“Oh yes. I meant me. Well, Mother and I have been talking lately, and we think—I think—it’s time I settled down and got married so as to carry on the family name. Did you know that a recent issue of the journal Human Reproduction says that the most fruitful child-bearing years for a woman are before the age of thirty? Do you think a year or so would make that much difference?”
As Sinatra crooned with daughter Nancy about saying “Somethin’ Stupid,” I made a new note to self: Kill Lindsey.
“Gee, I don’t know if you can afford to take that chance, Colin. It might be best to go with a twenty-five– or twenty-six-year-old just to be safe. You never know; that first child could be a girl. And look at poor Anne Boleyn—we all know how that turned out. I’d hate to lose my head.”
After saying my farewells to Colin in the parking lot and discreetly dodging his eager good-night kiss, I headed home, punching in Lindsey’s number as I drove.
“Girl, you are so dead. The guy’s looking for a broodmare, not a woman. Plus, he’s fifty-one.”
“Well, how was I supposed to know? He looked thirty-something to me. Besides, look at Michael Douglas and Catherine Zeta-Jones. He’s more than twenty years older than her, and they have a great marriage, plus a couple of beautiful kids.”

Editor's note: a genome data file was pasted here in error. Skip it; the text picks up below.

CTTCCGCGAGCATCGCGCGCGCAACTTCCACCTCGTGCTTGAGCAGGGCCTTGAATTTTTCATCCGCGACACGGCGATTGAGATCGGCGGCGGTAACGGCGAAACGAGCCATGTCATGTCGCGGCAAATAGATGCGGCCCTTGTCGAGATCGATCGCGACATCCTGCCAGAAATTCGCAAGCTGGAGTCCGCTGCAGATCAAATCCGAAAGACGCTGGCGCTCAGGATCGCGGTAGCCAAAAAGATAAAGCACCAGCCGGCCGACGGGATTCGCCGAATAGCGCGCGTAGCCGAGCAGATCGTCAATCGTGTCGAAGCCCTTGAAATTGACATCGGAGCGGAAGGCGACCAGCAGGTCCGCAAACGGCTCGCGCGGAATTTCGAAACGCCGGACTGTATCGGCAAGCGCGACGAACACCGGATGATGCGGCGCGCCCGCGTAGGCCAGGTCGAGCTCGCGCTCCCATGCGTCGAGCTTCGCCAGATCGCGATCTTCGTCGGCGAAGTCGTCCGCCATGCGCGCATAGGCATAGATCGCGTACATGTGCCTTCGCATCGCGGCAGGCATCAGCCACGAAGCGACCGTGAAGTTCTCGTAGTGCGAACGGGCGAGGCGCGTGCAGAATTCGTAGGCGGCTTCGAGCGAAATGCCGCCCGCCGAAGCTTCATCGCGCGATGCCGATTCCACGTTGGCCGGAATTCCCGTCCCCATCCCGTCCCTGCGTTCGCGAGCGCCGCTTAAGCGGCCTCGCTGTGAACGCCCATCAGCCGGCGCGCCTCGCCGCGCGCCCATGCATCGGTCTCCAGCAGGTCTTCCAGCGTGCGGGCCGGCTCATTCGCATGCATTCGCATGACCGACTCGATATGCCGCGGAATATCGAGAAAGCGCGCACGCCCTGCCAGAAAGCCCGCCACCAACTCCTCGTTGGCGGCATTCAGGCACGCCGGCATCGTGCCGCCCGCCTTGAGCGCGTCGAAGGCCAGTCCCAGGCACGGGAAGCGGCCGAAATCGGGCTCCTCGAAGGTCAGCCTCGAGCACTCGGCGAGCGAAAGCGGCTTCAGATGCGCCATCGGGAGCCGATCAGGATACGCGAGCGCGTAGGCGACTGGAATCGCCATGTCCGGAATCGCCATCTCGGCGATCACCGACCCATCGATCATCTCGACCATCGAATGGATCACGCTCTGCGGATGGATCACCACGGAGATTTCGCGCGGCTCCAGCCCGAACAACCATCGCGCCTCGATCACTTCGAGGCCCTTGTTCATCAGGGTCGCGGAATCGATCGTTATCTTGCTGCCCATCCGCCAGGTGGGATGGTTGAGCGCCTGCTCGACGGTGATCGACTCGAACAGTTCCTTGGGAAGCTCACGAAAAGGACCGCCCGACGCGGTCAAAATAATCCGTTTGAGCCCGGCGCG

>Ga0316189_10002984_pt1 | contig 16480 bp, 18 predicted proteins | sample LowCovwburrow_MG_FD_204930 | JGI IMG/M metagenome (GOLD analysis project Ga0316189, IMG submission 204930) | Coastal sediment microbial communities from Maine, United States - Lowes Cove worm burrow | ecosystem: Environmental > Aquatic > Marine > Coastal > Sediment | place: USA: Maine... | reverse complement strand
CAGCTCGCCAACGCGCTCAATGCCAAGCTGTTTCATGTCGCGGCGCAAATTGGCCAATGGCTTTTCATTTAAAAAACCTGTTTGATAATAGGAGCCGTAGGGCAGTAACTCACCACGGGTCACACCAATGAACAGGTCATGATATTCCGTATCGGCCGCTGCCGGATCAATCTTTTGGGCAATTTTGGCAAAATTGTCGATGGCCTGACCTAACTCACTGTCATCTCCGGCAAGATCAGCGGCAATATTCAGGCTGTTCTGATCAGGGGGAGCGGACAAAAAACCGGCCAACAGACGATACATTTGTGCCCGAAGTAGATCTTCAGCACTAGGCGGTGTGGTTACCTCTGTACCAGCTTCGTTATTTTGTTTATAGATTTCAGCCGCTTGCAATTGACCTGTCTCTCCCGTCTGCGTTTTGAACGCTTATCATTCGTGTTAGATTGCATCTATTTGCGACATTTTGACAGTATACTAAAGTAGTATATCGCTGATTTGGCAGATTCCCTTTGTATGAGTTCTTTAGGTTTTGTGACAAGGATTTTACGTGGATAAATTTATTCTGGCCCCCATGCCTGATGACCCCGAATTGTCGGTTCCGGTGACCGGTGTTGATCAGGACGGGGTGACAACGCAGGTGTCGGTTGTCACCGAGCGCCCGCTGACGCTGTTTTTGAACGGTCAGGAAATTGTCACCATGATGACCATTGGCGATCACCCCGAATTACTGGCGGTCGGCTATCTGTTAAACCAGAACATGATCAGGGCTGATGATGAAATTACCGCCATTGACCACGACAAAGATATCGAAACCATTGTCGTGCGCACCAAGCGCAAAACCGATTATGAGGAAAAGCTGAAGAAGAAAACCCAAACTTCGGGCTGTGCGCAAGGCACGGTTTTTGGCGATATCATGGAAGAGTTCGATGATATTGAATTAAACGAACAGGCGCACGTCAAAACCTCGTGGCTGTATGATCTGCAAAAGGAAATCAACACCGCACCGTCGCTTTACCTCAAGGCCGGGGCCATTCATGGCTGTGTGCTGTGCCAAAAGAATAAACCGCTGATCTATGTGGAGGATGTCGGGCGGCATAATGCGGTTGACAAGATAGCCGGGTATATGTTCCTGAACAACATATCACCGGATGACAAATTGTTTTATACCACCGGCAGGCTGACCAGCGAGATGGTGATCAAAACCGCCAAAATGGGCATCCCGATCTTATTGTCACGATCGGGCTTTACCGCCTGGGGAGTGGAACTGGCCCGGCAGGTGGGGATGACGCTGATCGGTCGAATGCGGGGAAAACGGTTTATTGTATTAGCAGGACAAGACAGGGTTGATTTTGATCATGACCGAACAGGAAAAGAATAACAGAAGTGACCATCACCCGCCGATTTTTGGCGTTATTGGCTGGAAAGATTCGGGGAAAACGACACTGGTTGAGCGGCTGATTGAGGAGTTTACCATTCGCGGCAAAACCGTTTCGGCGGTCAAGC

“Colin is no Michael Douglas.”
“But he is available. Look, Pheebs, you’re always whining that there are no decent single men out there. So I find you one—a Presbyterian, no less—who’s got a nice steady job, great hair, perfect teeth, and is eager to get married and have kids, and you’re still not satisfied.”
“Lindsey, the guy’s a loser. He’s so boring. And I’d be afraid that if I ever ran my fingers through his hair I might unplug him or something. But worst of all—he still lives with his mother.”
“Picky, picky. Okay, I grant you that he’s a little boring . . .”
“Okay, a lot. But at least he’s employed—unlike the last guy you dated. And as for the hair, you could work around it somehow. Although I must admit, the mother thing’s a little creepy.”
“Just a little. Can you say ‘Bates Motel’?”
“Okay, okay. So let’s cross him off the list and move on. And speaking of moving on, how was work today? Tell all! Did you get the promotion?”